Thoughts On Distribber (Video On Demand Aggregator)

A few years back, I served as the director of operations for Distribber. At the time, Distribber was a wholly owned subsidiary of Indiegogo.

For those of you not familiar with the service, Distribber is a Video On Demand aggregator with a mission to help filmmakers get their movies seen and selling in popular marketplaces. And unlike traditional film distributors, Distribber operates on an upfront payment model, without locking you into a long term agreement.

For a little context on why I love the service, it is important to understand the past. Prior to video on demand, and in order to reach the marketplace, filmmakers HAD to go through a distributor. This meant that distributors had all the power. You either agreed to their terms or your didn’t reach the marketplace.  As a result, many filmmakers agreed to crappy deals.

Given the demise in DVD distribution, filmmakers are now experiencing a paradigm shift. We are entering a world where all roads lead to video on demand. And unlike the old days, filmmakers do not have to take unfavorable deals to reach these marketplaces.

This is where Distribber helps. For an upfront fee and nothing off the back end, filmmakers can get their movies into the marketplace. And unlike traditional distributors, Distribber does not lock you into some long-term, exclusive agreement. With this transparent model, Distribber is very filmmaker friendly.

This means you:

1. Choose your preferred platforms and pay for access.

2. Distribber then works to get your movie into the platform.

If Distribber is  not successful in getting your movie into the selected platform, Distribber refunds your money – minus a processing fee.

[Disclosure: We are a referral partner for Distribber. This means we get paid to advertise and promote. So please conduct your own due diligence prior to making any purchase both here and everywhere on earth.]

I first heard about Distribber years ago when I was trying to help my filmmaker clients get their titles onto iTunes. At the time, I was so enamored by the company that I enthusiastically applied to become a referral partner. And after working successfully with several clients, one thing led to another. And I was hired by Distribber as the director of operations.

Suffice it to say, I know Distribber very well and have stayed friendly with the founder, staff and the new owners.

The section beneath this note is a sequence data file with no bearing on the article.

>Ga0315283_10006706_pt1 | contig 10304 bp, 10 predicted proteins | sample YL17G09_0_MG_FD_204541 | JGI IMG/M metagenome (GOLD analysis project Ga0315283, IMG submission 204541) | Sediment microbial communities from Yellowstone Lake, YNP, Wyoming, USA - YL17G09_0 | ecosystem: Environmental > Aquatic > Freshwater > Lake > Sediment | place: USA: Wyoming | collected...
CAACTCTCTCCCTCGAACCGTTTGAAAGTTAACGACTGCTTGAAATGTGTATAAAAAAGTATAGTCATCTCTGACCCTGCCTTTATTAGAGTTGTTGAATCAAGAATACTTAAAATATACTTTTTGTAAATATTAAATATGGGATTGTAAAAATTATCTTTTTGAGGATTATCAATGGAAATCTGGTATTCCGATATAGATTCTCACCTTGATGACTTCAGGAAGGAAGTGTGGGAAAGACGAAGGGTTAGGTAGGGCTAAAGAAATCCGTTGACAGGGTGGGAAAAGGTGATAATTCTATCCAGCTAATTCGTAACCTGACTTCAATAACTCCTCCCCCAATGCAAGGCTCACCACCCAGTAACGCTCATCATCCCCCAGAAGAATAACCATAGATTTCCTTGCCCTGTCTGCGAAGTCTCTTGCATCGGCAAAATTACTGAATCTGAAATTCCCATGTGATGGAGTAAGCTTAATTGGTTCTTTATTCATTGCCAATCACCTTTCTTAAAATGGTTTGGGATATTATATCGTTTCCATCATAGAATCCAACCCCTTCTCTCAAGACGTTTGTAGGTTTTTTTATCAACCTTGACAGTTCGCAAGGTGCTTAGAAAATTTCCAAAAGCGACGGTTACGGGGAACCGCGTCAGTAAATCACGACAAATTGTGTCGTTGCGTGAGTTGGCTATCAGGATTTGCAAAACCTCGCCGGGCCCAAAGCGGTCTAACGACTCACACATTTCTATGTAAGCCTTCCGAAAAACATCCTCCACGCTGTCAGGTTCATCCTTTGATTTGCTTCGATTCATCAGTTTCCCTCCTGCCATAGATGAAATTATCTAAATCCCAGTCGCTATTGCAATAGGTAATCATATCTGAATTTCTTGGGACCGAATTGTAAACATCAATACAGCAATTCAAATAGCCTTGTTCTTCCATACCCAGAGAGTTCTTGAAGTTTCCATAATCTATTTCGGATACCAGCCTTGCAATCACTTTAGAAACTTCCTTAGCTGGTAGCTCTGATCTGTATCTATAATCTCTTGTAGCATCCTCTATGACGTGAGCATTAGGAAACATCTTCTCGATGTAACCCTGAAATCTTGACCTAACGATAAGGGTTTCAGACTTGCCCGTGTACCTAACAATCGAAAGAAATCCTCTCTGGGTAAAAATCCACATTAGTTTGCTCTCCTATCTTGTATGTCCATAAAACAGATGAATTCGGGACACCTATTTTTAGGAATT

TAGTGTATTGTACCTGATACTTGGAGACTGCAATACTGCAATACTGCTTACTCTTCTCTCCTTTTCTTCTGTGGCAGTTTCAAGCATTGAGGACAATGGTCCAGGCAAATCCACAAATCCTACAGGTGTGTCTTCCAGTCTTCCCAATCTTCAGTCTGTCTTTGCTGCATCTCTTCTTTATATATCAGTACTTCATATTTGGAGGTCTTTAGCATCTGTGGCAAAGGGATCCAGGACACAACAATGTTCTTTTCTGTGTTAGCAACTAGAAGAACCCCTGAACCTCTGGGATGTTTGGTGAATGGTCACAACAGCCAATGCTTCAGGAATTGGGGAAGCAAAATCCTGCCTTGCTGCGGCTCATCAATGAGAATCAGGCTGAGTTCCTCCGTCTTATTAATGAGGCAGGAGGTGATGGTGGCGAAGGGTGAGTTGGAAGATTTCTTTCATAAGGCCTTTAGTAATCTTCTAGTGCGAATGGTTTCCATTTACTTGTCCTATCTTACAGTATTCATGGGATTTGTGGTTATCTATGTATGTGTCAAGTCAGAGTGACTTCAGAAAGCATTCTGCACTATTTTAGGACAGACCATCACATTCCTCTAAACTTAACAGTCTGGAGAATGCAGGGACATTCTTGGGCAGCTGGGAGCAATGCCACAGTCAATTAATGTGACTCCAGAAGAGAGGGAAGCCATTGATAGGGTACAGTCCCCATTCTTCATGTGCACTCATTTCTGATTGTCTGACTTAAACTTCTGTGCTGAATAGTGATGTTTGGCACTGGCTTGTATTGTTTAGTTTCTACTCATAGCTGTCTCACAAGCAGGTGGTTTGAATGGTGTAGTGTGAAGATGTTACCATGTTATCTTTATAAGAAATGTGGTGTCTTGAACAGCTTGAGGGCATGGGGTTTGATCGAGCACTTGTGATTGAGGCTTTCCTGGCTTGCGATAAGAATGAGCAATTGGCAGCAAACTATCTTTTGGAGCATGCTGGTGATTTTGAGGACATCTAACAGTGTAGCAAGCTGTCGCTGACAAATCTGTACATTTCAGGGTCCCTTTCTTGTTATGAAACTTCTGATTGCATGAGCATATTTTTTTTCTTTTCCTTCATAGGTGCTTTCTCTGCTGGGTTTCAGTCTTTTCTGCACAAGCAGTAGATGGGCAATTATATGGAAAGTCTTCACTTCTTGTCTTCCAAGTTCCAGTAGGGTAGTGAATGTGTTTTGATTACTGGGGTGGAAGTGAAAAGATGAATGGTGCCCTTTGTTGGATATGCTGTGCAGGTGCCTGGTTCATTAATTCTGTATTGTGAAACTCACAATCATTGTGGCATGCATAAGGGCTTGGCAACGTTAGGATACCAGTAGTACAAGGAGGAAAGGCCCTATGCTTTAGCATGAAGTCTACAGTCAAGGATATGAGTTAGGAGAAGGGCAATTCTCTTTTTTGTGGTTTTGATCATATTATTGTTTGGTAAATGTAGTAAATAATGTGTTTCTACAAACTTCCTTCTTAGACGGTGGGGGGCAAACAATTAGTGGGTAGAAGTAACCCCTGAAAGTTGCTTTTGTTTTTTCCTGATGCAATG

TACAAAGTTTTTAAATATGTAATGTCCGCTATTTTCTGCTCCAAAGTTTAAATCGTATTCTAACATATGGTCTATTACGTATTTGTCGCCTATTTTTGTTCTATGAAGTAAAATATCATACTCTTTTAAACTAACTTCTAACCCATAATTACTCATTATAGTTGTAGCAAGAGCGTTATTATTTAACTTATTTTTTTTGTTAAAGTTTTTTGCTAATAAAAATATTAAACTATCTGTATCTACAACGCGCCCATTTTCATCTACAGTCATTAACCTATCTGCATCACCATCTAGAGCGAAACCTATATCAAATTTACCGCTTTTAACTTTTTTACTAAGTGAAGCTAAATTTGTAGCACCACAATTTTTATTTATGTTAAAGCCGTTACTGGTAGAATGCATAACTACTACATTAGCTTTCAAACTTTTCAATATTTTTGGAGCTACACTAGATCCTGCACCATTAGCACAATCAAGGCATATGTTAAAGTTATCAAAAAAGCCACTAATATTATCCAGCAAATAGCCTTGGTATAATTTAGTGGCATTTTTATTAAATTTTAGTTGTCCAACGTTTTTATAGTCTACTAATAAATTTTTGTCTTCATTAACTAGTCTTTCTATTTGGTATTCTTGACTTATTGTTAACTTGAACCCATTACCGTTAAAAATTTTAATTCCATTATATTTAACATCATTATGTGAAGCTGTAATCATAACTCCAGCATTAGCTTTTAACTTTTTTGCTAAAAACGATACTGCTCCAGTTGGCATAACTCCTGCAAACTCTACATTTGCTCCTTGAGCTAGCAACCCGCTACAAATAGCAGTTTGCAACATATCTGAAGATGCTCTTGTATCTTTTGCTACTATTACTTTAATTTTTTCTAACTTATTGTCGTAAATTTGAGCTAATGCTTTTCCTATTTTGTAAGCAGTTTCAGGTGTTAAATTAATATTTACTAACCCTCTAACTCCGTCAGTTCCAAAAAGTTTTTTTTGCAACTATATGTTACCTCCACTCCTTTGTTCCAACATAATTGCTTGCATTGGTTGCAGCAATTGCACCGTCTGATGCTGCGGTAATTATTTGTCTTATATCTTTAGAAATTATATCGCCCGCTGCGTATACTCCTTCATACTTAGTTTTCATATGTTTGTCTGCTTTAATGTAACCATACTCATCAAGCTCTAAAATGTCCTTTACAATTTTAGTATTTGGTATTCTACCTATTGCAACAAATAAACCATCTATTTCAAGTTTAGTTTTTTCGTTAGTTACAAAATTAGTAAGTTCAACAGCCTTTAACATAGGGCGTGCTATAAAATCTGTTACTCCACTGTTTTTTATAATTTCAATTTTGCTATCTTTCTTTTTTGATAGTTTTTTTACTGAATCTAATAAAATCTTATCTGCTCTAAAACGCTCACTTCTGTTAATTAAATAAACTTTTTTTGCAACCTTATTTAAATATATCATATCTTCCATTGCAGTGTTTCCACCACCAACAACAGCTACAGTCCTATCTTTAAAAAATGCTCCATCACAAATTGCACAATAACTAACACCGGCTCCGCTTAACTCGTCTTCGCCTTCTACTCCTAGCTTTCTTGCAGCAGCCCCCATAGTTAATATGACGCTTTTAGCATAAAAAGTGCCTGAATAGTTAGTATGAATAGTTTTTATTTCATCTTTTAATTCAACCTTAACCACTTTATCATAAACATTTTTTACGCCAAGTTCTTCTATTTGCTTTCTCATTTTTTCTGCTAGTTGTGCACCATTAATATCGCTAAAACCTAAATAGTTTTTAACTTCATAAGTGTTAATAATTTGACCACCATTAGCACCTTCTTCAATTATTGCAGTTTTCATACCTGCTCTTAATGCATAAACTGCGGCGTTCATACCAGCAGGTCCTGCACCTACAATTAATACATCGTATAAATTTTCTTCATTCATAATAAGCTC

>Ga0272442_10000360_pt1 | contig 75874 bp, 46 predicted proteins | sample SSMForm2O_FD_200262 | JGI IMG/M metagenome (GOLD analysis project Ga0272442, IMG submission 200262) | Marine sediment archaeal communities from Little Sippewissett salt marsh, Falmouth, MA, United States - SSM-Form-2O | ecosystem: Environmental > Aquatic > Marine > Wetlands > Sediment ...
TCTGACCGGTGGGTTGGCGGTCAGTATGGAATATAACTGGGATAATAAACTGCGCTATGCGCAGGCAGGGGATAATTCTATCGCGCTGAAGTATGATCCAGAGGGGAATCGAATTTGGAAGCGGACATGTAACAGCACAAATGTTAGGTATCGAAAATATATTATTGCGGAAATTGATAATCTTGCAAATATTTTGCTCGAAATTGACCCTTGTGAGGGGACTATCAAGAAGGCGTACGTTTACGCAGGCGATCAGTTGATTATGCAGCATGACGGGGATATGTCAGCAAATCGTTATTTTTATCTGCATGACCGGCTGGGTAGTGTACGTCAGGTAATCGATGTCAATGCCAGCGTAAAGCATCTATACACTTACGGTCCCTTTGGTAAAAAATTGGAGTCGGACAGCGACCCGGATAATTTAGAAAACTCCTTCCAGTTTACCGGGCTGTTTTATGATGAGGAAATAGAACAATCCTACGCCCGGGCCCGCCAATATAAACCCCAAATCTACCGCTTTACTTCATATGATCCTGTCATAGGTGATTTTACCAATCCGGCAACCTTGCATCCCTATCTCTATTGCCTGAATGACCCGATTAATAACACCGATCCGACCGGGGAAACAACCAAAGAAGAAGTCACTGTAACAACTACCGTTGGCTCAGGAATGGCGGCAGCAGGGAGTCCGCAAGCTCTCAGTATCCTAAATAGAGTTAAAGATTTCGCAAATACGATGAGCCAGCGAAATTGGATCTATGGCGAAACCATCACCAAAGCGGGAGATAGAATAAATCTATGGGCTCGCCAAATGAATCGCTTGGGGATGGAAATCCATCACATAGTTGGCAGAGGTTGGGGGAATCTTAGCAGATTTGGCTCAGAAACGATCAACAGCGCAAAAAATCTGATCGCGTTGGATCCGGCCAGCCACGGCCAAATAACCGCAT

DistribberThoughts On Distribber

Distribber is run by Nick Soares and his team at DiGi Worldwide. They actually purchased Distribber from Indiegogo.

After the acquisition, Distribber was updated to include partnerships with Redbox, Redbox Instant, Walmart, VuDu, Google Play and a few others. And from what the management reports, Distribber also has plans to expand to new territories including UK, Russia, South America and China.

Distribber also has enhanced the technology a bit.  Here is a snapshot of their new reporting tools:


Distribber has advanced its technology and platform by adding new tools that include an affiliate program and a revenue-reporting tool. With these new distribution partnerships and capabilities, combined with the ability to retain 100 percent of the films’ revenue, filmmakers have more viability in the marketplace for their films.

We acquired Distribber simply because it completed our robust game plan. Allowing filmmakers to receive every option imaginable from funding to distribution, while maximizing their potential to not only return their investment but to actually make a living producing movies.”  Nick Soares CEO

About Distribber

Distribber1Distribber was created to help rights holders maximize the payback from their work and investment.

More specifically, Distribber was conceived as a solution to several persistent complaints from filmmakers and other creative rights holders about distributors in general and aggregators in particular.

In other words, the goal of Distribber is to put the power of a large distributor in the filmmakers hands. To find out more about the Distribber service offering, follow this link.

And if you have questions, please feel free to add them to the comments below.


  1. says

    Hi Robert –

    I am very sorry you had a bad experience with the Netflix submission process. As you know, they are a highly curated, premium platform and select only the content they see fit.

    Regarding your comment on how hard we work – First of all, I appreciate you. And I personally spent many hours working to try and satisfy your needs. I am happy to do this because I care about you, our customers and the filmmaking community a great deal.

    As per your comment regarding Amazon – Amazon takes 50% of the revenue, not Distribber. We receive the other 50% and then we pass those monies to the filmmaker.

    Again, I am very sorry you had a bad experience.

    Nick Soars
    CEO Distribber

  2. says

    Hi Robert – Sorry for your frustration and lack of communication. I do a lot of work with Distribber. I know Nick personally. I am sure he will get back to you. And I’m sure he will issue that refund… In the meantime, I’ll go ahead and ping him.

  3. Robert Camina says

    I would like to go on record to HIGHLY caution fellow filmmakers on the film aggregator service Distribber​!! I submitted my award winning documentary ​ (11 awards, including 5 “Best” film awards and played nearly 40 film festivals and even screened at the Library of Congress, at their invitation) to Distribber (with that HEFTY FEE) in APRIL 2014, so they could represent the film to Netflix and sell them on the idea of picking up this multiple award winning documentary for their video streaming service. (As you’ve mentioned, a filmmaker cannot directly sell to Netflix).

    So, in other words, Distribber works for me (or should). I submitted the basic paperwork which indicated that the next step would involve requesting the screener (a copy of the movie). I am patient and I waited for that request. THEN, unexpectedly, I received a rejection letter saying Netflix passed on my film. WHAT??? They never even saw it! The paperwork consisted of the log line and the trailer.

    I IMMEDIATELY contacted Distribber, questioning this rejection. I perceive Distribber to be MY AGENT. AGENTS are supposed to work for their clients. Now when I worked as TALENT, I was always told “never pay an agent upfront. They get their cut after they get you work.”